"What would make today a good day for you?" is the ice-breaking question that visitors to the Portals project are invited to use to strike up a transnational conversation via a sometimes shaky Internet video link.
Situated in the Ronald Reagan Building's Woodrow Wilson Plaza off Pennsylvania Avenue, Portals encourages one-on-one contact between typical Americans and folks in Herat, Havana and Tehran.
"Now I have a friend in Cuba and he has a friend in the United States," said Niloofar Jebelli, 23, as she emerged Friday from her virtual meet-up with a counterpart in Havana.
"This was amazing because I don't know anyone from Cuba who is in Cuba now," the graduate student and Portals volunteer from Maryland told AFP. "I'm so happy this is happening."
Portals creator Amar Bakshi launched the project last year with an impressive $60,000 raised through a Kickstarter crowdfunding appeal.
His goal is to have gilded 20-foot shipping containers everywhere, harnessing real-time Internet video technology to help strangers in two distant places to become acquaintances.
"When you enter one, you feel as though you are in the same room as someone in another container," said Bakshi, whose diverse CV includes stints in journalism, law school and the Obama administration.
- Community center -
"The goal is to place these all over the world and sort of build the community center of the 21st century," he told AFP.
The Washington container debuted at George Washington University in April, with its counterpart set up at Hariwa University in Afghanistan's third-largest city.
In lieu of containers, participants in Havana and Tehran currently step into video chat boxes in a hotel and an art gallery respectively.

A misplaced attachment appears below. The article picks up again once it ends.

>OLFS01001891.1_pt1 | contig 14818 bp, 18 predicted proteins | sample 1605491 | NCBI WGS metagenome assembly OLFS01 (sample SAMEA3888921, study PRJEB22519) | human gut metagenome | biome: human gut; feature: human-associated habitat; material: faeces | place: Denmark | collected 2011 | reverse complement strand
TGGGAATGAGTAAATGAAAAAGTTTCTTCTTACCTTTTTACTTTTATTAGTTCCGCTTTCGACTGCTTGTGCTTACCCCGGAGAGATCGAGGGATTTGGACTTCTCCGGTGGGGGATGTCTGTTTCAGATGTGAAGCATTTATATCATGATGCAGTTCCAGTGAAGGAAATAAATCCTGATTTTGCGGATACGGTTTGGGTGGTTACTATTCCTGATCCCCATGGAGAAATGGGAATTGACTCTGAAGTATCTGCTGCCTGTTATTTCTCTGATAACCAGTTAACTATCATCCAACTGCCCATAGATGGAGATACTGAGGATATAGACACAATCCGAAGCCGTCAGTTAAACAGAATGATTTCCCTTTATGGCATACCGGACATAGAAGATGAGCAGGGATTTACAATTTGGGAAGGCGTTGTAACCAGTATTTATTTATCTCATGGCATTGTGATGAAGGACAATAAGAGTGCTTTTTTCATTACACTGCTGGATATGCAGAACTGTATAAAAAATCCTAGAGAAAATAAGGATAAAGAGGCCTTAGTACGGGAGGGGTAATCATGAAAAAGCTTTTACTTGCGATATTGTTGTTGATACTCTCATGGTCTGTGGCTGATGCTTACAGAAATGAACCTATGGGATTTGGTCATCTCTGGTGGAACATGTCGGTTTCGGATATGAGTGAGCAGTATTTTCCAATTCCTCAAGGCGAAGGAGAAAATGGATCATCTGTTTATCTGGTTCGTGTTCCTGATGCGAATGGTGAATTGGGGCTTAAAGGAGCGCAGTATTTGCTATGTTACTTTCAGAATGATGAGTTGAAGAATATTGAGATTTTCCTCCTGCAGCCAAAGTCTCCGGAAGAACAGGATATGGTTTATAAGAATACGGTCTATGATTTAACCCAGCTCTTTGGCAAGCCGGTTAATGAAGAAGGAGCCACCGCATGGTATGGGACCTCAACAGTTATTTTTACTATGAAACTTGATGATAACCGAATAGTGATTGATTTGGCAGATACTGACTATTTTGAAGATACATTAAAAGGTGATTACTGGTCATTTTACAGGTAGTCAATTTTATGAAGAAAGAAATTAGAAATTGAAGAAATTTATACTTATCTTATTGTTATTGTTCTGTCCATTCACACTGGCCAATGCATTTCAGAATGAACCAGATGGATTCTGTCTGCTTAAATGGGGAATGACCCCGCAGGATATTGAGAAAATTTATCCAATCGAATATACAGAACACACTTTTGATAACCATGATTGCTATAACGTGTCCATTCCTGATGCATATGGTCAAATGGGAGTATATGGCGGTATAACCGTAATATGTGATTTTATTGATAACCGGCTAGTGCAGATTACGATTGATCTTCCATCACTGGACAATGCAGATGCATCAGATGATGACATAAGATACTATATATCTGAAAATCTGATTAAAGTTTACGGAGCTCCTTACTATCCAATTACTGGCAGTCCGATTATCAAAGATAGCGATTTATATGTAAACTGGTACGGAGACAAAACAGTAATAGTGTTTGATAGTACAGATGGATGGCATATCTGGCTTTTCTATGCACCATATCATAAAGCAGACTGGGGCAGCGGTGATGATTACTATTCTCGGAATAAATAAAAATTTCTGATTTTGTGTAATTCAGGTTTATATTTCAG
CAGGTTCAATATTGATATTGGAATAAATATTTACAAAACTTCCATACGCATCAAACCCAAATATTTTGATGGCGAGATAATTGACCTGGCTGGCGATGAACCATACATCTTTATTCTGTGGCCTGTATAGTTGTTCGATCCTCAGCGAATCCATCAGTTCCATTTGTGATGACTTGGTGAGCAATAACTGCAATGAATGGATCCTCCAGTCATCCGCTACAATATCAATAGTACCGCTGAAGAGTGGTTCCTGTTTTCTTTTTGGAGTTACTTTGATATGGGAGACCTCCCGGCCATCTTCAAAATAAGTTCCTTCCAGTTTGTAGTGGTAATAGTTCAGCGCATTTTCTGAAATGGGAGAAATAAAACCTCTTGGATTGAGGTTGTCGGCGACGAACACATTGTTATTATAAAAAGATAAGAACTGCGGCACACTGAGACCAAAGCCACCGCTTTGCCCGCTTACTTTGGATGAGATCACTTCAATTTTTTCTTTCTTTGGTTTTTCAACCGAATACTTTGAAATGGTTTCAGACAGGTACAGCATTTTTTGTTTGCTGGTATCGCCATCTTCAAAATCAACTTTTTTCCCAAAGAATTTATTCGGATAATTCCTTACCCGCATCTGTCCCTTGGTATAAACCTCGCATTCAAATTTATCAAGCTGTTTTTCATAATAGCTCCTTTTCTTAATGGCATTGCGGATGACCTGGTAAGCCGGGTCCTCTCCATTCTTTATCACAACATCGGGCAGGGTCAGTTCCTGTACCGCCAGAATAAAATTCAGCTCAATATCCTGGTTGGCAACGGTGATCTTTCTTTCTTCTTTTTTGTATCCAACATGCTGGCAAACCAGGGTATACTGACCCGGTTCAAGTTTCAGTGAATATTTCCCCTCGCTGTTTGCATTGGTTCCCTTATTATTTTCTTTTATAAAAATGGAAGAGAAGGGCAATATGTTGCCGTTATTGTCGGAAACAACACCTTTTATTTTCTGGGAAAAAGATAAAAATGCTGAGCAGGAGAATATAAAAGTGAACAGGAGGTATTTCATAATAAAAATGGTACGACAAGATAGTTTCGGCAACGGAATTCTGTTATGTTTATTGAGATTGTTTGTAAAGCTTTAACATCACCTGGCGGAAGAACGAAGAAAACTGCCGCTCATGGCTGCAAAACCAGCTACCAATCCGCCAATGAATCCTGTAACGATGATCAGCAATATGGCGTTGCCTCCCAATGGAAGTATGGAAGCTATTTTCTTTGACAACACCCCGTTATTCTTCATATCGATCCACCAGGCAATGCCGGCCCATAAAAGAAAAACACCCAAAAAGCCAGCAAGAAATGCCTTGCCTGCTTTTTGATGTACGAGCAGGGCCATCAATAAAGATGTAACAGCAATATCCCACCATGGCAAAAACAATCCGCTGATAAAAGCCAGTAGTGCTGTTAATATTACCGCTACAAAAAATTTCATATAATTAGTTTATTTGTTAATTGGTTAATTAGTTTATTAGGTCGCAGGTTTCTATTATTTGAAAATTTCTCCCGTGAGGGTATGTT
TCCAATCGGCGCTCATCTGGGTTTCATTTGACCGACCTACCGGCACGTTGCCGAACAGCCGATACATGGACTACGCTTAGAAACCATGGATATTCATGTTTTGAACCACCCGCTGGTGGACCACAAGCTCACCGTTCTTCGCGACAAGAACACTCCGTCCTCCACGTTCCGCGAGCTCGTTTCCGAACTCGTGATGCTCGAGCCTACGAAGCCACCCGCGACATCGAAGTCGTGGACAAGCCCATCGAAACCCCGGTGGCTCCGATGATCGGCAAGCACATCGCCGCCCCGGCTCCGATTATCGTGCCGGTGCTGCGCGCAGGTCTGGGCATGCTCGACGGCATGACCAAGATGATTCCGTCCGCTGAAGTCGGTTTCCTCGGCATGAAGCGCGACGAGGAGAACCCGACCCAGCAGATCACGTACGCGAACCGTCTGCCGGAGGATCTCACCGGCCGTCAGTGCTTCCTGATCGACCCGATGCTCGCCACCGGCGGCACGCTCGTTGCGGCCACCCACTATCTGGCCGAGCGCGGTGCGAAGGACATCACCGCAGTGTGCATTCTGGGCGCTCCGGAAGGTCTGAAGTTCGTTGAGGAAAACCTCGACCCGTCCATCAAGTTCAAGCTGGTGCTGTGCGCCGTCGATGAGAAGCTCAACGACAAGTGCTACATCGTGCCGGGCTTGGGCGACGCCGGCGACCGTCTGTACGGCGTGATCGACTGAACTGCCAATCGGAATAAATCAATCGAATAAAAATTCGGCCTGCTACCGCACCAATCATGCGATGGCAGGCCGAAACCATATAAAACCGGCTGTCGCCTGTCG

Setting up in Havana was particularly challenging because of Cuba's sore lack of video-capable bandwidth, said Michelle Moghtader, another member of the Portals team.
"It's just hard to find reliable Internet" on the Communist-ruled Caribbean island that the United States is only now starting to re-establish diplomatic relations with, she told AFP.
And in security-obsessed Washington, Bakshi said the container had to be screened for explosives before it could open its doors in a courtyard surrounded by federal government offices and a farmers' market.
Over the ether from Tehran, 24-year-old photographer Mahsa Biglow said Friday that Portals has made her see how the US media has shaped Americans' frequently negative image of her country.
"I found that American people .... don't know anything about Iran," she told AFP after concluding a live-stream chat. "It opens their eyes, I guess."
Portals remains open at its current Washington location until June 21. Would-be participants can reserve a time slot at www.sharedstudios.com, which also has instructions for building your own Portal.
"The Portal will continue in (Washington) D.C. after June 22," states the website. "We're just not sure where yet!"